This week Tom and I tried a new (to us) bike trail, the Olentangy Greenway Trail. Columbus has lots of great bike trails and the Olentangy is one of the prettiest. We chose it because we drive by it every time we go to John and Jackie’s. It parallels 315 through the northern part of Columbus, starting in Worthington Hills Park (not in Worthington) and ending up downtown.
We rode 12.5 miles each way on the Olentangy Greenway Trail. The last mile of the trail had construction going on, so we skipped riding all the way into downtown. Most of the way we rode along the Olentangy River and over many of the small creeks that feed into it. We rode through six lovely metro parks: Worthington Hills, Olentangy Parklands, Antrim Park, Whetstone Park, Clinton-Como Park, and Tuttle Park. Columbus should be very proud of its metro parks – they are the centerpieces of many neighborhoods and generally trash and graffiti free.
One of the nicest things about the Olentangy Greenway Trail is the road crossings – there aren’t any! Every time you get to a road crossing the trail dips to the river and goes under the road. We followed another couple who were familiar with the trail for a while, which was helpful, because sometimes you can’t tell which direction you need to go. The signs are posted at trail intersections, which means you have to stop to read the sign before deciding which way to go. A couple of times we lost the main trail and had to turn around, which isn’t easy on a tandem bike!
The Olentangy Greenway Trail also follows the river through the Ohio State Campus. We rode right by the famous OSU horseshoe football stadium. There was also one place where the trail became a road trail through the Whetstone neighborhood. The traffic wasn’t heavy, and the trail was well marked in this neighborhood.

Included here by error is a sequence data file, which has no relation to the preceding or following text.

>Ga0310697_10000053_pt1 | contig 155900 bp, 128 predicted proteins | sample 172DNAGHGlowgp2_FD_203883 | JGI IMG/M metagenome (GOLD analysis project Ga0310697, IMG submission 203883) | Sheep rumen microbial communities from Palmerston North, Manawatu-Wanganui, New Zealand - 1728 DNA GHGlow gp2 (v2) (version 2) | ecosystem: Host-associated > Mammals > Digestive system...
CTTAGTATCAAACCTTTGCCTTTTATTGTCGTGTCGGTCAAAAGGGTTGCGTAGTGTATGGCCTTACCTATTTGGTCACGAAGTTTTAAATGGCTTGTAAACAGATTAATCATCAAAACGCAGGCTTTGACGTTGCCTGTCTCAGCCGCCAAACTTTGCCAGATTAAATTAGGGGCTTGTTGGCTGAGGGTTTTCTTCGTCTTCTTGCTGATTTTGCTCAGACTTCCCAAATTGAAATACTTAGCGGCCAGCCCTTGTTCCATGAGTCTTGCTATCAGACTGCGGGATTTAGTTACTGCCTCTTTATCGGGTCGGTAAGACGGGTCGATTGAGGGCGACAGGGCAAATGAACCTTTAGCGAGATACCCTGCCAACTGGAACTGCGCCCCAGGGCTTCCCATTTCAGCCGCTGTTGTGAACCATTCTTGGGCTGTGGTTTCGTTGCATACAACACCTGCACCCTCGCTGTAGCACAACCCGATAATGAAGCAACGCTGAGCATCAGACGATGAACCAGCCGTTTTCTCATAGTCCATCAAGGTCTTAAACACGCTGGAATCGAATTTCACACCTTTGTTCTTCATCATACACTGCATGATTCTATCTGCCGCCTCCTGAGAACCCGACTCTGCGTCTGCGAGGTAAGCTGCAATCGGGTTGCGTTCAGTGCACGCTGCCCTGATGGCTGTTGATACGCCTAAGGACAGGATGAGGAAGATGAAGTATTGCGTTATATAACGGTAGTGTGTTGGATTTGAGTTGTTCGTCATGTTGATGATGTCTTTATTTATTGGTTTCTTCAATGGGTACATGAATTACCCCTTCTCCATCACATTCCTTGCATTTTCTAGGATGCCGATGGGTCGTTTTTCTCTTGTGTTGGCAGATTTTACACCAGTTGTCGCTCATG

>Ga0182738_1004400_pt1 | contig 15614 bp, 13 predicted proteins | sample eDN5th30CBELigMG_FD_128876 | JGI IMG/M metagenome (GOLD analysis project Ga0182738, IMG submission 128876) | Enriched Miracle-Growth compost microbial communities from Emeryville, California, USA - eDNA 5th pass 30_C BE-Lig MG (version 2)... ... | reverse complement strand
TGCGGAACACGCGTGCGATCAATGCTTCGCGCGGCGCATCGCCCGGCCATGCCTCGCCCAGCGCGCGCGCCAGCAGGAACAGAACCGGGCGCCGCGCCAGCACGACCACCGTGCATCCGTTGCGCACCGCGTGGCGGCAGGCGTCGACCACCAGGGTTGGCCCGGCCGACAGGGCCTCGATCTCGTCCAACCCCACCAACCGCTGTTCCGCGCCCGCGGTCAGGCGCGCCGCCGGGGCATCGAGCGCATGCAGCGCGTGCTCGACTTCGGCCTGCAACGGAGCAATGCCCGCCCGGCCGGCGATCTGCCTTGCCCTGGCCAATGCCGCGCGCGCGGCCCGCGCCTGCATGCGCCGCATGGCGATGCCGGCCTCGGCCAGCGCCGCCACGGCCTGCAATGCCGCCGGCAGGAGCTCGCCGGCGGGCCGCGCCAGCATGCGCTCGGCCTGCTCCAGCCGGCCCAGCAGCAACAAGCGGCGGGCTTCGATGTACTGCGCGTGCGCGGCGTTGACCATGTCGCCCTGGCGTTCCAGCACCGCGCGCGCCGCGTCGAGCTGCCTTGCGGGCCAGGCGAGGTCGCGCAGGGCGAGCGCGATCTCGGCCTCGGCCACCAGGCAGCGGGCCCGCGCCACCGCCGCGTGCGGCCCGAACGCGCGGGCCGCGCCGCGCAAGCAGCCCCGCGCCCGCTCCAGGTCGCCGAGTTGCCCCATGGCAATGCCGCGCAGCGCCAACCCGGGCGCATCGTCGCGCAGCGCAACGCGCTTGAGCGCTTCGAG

There were lots of people using the Olentangy Greenway Trail so we had to go a little slower than normal, which I enjoyed. There were so many interesting things to see that the trail seemed effortless. The trail was shaded, undulating, and curvy – just like the river. Most of the trail was well-maintained and very clean, so even though it is in an urban area, it felt somehow removed from the hustle and bustle of the city.
We enjoyed an excellent lunch at Potbelly Subs, which just happened to be on the street corner where we decided to turn around. A good sub helped give us the energy to make it back to the beginning of the trail.
Columbus has almost 400 miles of bike trails within an hour of downtown, making it one of the most bike friendly cities we have visited. Most of these trails follow rivers or old railroad tracks and are nicely configured so that there are as few street crossings as possible. We are enjoying exploring the bike trails in and around Columbus and the Olentangy Greenway Trail is one of our favorites.